White murder suspect, accused of burying Black employee’s body under septic tank, allowed bail

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Triplett was only sent back to jail after violating the terms of his release and going to a bank, gas station, and restaurant. The bank teller recognized Triplett and reported him to authorities, KOCO reported. “What you saw here was a man who had an opportunity to get privilege,” the Mack family attorney Demario Solomon-Simmons told the news station. “He was given a bond based upon a privilege of who he was, and yet he’s so arrogant he couldn’t even adhere to those rules.”

Solomon-Simmons said the bank teller had been working at the business for 21 years. “She has a relationship with Mr. Triplett, yet she saw the gravity of his crimes so bad that when he came through, she said, ‘Oh, I can’t allow this,’” Solomon-Simmons said.

Triplett is next expected to appear in court on Thursday, KOCO reported.

Triplett’s attorney actually tried to excuse his client’s violating conditions restricting him to travel for attorney’s appointments, medical care, and court hearings, according to Oklahoma News 4. The defense called the gas and food stops “minor,” and said he only went inside of a Waffle House restaurant for about two minutes.

“If Brent Mack had killed Dan Triplett, shot him in the back and buried him underneath a septic tank, and then lied about it to his family for over a month, do you believe Brent Mack would get bond?” Solomon-Simmons asked in a statement The Associated Press obtained. “What other answer can you point to? I think the fact that he was (a) prominent white businessman who killed an African-American man played into the decision.”

Triplett’s attorney, Charles Mullen, didn’t respond to the news wire’s request for comment.

Authorities learned of Mack’s disappearance when his daughter, Raychelle Wilson, reported him missing to the Guthrie Police Department on Sep. 29, nine days after anyone had seen or heard from him, News 4 reported. “He worked with Dan for roughly about three years, and they had kind of a love-hate situation, I would say,” Wilson told News 4.

Triplett told Wilson that he fired Mack, paid him $1,000 in severance, and dropped him off in front of a laundromat, according to a probable cause affidavit News 4 obtained. Surveillance footage didn’t substantiate Triplett’s claim.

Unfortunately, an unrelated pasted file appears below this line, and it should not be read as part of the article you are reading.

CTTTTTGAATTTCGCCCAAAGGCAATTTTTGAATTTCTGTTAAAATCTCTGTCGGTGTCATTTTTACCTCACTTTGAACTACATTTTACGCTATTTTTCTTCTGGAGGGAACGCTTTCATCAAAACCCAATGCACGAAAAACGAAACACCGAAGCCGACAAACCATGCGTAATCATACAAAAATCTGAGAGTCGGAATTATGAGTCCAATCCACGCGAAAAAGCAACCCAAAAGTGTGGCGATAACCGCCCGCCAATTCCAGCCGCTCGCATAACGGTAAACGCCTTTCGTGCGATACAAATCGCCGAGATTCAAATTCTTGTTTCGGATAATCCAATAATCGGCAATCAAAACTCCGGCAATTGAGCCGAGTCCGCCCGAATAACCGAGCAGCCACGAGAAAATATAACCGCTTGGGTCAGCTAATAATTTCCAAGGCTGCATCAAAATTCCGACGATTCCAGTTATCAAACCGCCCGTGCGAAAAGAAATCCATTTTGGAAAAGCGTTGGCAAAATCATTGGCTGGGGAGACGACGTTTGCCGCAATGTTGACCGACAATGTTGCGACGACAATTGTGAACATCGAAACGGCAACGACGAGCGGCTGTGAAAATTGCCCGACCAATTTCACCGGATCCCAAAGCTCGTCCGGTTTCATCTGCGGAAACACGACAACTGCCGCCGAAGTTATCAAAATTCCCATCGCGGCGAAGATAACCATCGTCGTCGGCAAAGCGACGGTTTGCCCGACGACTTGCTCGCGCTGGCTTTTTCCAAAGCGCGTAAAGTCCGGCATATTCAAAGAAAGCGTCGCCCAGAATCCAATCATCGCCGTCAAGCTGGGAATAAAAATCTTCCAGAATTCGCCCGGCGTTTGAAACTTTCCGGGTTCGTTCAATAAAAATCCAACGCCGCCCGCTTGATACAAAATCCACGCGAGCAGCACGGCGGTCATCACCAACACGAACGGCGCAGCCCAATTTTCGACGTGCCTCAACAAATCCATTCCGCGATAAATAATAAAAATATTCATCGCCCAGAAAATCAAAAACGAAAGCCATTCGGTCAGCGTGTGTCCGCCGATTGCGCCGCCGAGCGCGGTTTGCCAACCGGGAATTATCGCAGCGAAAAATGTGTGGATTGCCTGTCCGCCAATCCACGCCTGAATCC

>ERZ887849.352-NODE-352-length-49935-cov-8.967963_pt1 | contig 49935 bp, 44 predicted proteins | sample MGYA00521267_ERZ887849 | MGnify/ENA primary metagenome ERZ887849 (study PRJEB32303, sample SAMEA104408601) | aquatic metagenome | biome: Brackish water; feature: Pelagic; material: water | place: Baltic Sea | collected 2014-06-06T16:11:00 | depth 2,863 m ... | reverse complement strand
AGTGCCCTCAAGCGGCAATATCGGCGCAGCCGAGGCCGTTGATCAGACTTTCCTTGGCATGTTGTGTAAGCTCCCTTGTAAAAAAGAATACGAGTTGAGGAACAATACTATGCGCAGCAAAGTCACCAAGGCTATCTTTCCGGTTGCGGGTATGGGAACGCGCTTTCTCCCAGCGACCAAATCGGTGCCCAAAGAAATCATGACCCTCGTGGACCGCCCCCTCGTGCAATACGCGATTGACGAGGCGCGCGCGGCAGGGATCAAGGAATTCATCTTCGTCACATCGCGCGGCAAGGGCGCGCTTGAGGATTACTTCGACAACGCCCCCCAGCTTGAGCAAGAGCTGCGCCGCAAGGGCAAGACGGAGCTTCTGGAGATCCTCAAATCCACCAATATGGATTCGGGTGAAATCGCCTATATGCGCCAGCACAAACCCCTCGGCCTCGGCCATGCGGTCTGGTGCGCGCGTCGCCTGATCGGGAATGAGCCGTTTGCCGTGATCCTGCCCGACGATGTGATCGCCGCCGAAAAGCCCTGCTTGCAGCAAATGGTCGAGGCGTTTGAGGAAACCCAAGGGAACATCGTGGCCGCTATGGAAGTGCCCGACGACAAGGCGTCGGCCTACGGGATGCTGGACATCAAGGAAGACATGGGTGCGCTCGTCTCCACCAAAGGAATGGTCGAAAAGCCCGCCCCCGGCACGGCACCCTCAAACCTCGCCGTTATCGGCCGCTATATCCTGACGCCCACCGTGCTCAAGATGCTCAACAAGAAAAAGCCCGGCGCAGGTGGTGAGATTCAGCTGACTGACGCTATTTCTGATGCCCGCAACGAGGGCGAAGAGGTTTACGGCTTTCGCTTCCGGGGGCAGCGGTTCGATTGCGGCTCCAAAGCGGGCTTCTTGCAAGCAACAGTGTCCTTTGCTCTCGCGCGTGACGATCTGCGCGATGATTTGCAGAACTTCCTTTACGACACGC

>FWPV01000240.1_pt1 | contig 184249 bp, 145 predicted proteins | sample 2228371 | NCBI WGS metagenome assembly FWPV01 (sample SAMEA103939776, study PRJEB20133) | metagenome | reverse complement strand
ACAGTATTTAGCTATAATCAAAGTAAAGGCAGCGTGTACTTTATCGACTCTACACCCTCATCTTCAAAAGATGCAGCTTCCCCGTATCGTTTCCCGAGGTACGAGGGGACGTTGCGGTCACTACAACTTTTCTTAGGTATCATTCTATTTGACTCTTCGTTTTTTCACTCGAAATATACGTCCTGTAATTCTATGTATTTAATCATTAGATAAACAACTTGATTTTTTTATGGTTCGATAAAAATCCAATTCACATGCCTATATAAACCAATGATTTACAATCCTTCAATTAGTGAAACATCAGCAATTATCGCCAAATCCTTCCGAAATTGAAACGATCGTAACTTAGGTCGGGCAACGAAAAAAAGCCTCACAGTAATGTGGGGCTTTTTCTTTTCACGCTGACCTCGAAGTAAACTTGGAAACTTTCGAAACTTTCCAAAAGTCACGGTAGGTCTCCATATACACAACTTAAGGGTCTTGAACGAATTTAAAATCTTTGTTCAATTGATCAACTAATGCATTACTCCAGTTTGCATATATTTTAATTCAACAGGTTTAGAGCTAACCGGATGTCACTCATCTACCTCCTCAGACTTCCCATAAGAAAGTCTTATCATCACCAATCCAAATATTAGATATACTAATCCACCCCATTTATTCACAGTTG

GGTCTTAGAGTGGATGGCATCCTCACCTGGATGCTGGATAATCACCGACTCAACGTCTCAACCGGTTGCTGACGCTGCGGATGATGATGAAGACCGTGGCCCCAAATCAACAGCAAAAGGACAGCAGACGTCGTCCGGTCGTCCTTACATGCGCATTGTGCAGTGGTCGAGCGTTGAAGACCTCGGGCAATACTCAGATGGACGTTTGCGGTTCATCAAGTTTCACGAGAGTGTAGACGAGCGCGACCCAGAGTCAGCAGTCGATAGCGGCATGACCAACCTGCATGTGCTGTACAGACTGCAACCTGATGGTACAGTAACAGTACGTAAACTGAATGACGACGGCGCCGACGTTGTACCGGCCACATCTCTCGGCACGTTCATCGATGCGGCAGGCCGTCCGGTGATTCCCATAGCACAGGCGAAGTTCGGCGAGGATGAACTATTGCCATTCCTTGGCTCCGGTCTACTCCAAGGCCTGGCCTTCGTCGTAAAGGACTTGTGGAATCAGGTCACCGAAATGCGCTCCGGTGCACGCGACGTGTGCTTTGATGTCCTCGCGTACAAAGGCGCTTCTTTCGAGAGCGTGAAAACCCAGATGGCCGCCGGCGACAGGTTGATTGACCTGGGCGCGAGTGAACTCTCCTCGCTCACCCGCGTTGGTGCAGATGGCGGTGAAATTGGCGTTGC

“Lt. Bruning asked Dan about locations where he dropped Mack off and Dan changed the location several times,” authorities stated in the affidavit. “Dan was shown a copy of the video footage showing him driving by the Holiday Laundry and not stopping. When confronted with the inconsistencies in the story, Dan became very red-faced and appeared to be angry.”

Triplett also claimed that he and Mack last worked together in Crescent, which is about 40 miles north of Oklahoma City, but authorities confirmed the two actually were last seen together in surveillance footage from Sep. 20, at a home about 20 miles northwest of Crescent in Mulhall. “It was apparent that two people arrive at the job site on Sep. 20, 2021, in Dan’s vehicle, but only one person is seen leaving,” authorities said in the affidavit. 

A local medical examiner later determined Mack had been hit with “a projectile in the chest cavity with an entry wound in the upper-left back,” according to the affidavit.

Triplett was charged with first-degree murder and desecration of a corpse, News 4 reported.

Mack’s family along with District Attorney Laura Thomas have fought to keep Triplett in jail. “We had strenuously objected when the judge set (bond) and were stunned she did,” Thomas said. “We are relieved that this first-degree murder defendant is back where he should be, and the family is also.”

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